Cleveland, Ohio – The National Labor Relations Board (NLRB) has ordered Tesla to rehire a worker it fired in 2017, ruling that the electric vehicle (EV) maker did so to quash union organizing activities.
The NLRB ruled that Tesla interrogated Richard Ortiz and other workers about their union-organizing activities, threatened the issuance of stock options to them if they continued organizing, fired Ortiz and warned another worker – all in an attempt to keep workers from organizing.
One issue was a 2018 tweet from Tesla CEO Elon Musk, denigrating union activity.
“Nothing stopping Tesla team at our car plant from voting union. Could do so tmrw if they wanted. But why pay union dues & give up stock options for nothing? Our safety record is 2X better than when plant was UAW & everybody already gets healthcare,” Musk tweeted.
The NLRB ruled that Musk must delete the tweet and post notice in his plants that he has done so, calling the tweet an illegal threat to removing agreed-upon benefits if workers chose to join the UAW. When the union organizes a plant, workers negotiate terms such as profit sharing and stock options, existing agreements don’t simply disappear.
Tesla must also rehire Ortiz within two weeks, pay him back wages for the past four years, award him any benefits he would have received (potentially including lucrative stock options), reinstate his seniority, and cover any tax penalties for the sudden back wages windfall.
Employees who were disciplined in connection to Tesla’s actions against organizing workers will have write-ups removed from their records.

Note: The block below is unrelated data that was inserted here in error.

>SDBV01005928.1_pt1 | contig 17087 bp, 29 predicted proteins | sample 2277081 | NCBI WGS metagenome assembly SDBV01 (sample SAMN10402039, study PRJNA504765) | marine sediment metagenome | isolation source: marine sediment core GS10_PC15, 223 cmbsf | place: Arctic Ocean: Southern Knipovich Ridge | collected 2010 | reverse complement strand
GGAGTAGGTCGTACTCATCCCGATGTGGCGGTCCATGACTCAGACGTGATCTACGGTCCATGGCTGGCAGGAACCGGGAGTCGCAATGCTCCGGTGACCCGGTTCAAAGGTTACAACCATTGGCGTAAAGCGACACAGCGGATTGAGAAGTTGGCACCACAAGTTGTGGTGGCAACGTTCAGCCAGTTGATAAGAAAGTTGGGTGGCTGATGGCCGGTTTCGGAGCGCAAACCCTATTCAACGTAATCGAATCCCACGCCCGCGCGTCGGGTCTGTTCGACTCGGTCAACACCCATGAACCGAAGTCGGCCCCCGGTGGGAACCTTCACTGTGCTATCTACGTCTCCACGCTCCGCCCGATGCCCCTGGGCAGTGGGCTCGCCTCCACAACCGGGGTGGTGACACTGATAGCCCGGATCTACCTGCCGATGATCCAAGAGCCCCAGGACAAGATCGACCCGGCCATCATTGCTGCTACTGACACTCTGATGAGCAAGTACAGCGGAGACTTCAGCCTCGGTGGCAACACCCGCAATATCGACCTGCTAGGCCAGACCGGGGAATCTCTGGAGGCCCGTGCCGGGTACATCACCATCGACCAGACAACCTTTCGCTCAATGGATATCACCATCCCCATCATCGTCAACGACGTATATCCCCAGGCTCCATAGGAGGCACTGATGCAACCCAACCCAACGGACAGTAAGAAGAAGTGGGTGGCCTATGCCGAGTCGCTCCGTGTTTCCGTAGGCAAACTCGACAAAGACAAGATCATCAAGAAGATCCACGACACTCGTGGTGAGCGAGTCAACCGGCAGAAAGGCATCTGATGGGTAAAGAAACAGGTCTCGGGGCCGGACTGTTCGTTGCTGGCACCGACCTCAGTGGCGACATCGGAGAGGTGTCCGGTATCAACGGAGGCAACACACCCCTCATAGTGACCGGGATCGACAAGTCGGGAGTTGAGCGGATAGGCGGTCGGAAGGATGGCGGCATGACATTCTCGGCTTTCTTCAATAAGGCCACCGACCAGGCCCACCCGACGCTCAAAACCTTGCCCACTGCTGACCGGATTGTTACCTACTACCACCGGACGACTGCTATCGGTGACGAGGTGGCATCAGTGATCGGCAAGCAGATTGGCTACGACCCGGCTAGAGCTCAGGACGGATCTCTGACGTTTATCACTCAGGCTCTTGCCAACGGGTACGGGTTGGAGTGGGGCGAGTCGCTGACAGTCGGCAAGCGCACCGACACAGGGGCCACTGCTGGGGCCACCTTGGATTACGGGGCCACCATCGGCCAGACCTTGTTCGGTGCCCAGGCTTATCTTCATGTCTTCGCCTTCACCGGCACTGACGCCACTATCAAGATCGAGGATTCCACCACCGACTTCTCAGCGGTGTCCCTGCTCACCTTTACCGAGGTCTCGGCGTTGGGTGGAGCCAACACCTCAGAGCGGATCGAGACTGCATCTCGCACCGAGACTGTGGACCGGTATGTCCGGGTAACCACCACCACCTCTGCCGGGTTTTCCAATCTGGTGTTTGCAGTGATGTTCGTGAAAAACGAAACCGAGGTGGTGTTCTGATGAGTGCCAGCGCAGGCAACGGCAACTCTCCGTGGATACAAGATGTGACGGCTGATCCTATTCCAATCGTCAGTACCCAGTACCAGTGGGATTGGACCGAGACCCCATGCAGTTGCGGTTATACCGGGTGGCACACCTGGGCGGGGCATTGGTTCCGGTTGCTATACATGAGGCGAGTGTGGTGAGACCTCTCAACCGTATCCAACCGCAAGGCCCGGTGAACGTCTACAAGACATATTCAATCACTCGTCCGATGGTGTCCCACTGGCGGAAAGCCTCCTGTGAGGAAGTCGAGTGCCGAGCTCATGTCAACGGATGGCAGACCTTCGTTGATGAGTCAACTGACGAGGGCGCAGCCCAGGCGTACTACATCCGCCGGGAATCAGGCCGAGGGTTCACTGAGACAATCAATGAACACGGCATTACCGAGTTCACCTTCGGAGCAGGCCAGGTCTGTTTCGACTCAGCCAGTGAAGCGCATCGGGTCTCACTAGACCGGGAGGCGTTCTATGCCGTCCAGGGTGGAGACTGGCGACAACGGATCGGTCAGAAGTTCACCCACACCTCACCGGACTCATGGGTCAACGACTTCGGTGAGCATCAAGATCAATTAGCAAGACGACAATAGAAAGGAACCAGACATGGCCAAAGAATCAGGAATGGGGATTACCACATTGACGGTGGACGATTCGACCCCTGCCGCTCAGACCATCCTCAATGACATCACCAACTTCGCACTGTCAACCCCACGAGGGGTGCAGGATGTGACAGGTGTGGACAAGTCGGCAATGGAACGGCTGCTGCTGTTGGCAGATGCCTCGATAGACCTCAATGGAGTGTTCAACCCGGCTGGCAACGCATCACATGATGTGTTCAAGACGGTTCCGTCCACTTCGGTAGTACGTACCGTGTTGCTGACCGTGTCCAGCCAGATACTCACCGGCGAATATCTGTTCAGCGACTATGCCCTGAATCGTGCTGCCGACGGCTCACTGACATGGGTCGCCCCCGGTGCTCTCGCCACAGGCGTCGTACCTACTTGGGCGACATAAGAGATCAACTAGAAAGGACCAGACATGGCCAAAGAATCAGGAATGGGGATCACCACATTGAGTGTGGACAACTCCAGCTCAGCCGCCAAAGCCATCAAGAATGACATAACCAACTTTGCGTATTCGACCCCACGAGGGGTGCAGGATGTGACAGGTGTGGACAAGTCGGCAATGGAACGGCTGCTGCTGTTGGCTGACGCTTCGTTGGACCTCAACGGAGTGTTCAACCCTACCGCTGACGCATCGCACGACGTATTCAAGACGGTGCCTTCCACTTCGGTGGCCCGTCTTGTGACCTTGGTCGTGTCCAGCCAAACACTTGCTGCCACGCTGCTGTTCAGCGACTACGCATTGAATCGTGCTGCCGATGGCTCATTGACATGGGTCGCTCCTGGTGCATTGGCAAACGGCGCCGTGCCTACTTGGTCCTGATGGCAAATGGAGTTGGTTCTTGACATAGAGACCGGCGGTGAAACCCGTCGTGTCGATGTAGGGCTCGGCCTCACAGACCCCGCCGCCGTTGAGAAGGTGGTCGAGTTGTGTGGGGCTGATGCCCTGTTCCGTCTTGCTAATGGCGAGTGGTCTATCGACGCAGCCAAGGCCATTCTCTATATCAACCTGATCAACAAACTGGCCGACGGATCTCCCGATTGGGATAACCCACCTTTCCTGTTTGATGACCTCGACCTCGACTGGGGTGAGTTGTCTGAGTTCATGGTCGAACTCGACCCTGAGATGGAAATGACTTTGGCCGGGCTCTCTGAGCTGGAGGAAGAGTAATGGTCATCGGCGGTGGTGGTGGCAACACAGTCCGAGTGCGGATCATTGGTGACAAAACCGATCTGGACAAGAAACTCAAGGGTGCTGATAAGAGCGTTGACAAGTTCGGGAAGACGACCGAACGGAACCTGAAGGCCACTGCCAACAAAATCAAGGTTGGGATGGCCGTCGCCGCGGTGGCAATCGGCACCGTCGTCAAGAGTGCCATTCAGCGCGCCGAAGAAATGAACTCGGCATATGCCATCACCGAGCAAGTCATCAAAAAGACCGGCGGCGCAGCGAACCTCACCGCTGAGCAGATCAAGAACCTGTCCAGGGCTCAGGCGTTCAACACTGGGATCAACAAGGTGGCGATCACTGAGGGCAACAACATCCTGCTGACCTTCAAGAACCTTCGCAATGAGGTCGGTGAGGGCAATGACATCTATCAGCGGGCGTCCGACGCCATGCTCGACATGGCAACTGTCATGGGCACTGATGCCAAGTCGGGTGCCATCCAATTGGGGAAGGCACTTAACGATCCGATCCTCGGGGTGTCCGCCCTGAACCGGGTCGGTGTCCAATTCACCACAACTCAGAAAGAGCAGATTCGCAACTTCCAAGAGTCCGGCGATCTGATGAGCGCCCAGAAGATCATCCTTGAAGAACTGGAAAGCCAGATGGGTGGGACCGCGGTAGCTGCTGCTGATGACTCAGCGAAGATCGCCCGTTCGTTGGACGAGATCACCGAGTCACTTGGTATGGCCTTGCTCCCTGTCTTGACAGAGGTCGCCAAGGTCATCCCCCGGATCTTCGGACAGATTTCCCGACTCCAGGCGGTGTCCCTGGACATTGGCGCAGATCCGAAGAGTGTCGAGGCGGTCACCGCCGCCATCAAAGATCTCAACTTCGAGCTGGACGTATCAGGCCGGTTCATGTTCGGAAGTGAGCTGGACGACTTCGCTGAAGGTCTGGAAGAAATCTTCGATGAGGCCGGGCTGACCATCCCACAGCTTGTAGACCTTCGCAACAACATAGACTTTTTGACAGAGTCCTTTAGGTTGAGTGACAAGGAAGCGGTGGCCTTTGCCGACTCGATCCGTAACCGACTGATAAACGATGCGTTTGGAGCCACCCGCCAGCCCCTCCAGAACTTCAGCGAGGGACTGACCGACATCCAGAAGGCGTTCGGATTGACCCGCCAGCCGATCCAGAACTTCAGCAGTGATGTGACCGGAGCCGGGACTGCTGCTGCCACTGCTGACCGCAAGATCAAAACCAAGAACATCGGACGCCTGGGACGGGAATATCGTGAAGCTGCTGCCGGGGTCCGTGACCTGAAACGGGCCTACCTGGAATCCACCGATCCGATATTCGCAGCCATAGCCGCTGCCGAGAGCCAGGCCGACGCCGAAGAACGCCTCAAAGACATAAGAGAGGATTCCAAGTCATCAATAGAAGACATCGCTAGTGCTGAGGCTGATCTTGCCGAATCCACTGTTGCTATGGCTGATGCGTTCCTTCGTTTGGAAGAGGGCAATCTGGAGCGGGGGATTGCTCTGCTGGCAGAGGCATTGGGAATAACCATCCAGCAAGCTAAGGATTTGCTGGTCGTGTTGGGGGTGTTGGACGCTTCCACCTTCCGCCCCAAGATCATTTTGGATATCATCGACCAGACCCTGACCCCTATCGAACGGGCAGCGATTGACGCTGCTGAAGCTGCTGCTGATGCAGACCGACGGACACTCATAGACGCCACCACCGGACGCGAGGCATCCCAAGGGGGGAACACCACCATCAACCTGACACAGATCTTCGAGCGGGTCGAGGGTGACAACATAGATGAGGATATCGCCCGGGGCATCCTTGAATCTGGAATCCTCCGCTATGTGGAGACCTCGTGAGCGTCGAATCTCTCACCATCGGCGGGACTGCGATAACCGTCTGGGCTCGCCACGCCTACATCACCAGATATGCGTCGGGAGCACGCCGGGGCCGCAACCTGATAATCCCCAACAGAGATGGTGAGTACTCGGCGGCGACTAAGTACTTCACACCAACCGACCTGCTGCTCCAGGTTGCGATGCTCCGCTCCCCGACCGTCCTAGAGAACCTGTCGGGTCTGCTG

Tesla must also post signs at its plants, informing workers of their rights to organize a union and listing what the company is not allowed to do in retaliation.
“This is a great victory for workers who have the courage to stand up and organize in a system that is currently stacked heavily in favor of employers like Tesla who have no qualms about violating the law,” said UAW Vice President Cindy Estrada, director of the UAW Organizing Department. “While we celebrate the justice in today’s ruling, it nevertheless highlights the substantial flaws in U.S. labor law. Here is a company that clearly broke the law, and yet it is three years down the road before these workers achieved a modicum of justice.”
In addition to the posters, back pay and deleted tweets, Tesla must remove a section of its confidentiality agreement preventing workers from talking to the media without gaining pre-clearance from the company. While the NLRB acknowledges that Tesla has a right to protect its trade secrets, it said the prohibition prevented workers from talking about labor relations within the plant.
About the author: Robert Schoenberger is the editor of Today's Motor Vehicles and Today's eMobility and a contributor to Today's Medical Developments and Aerospace Manufacturing and Design. He has written about the automotive industry for more than 19 years at The Plain Dealer in Cleveland, Ohio; The Courier-Journal in Louisville, Kentucky; and The Clarion-Ledger in Jackson, Mississippi.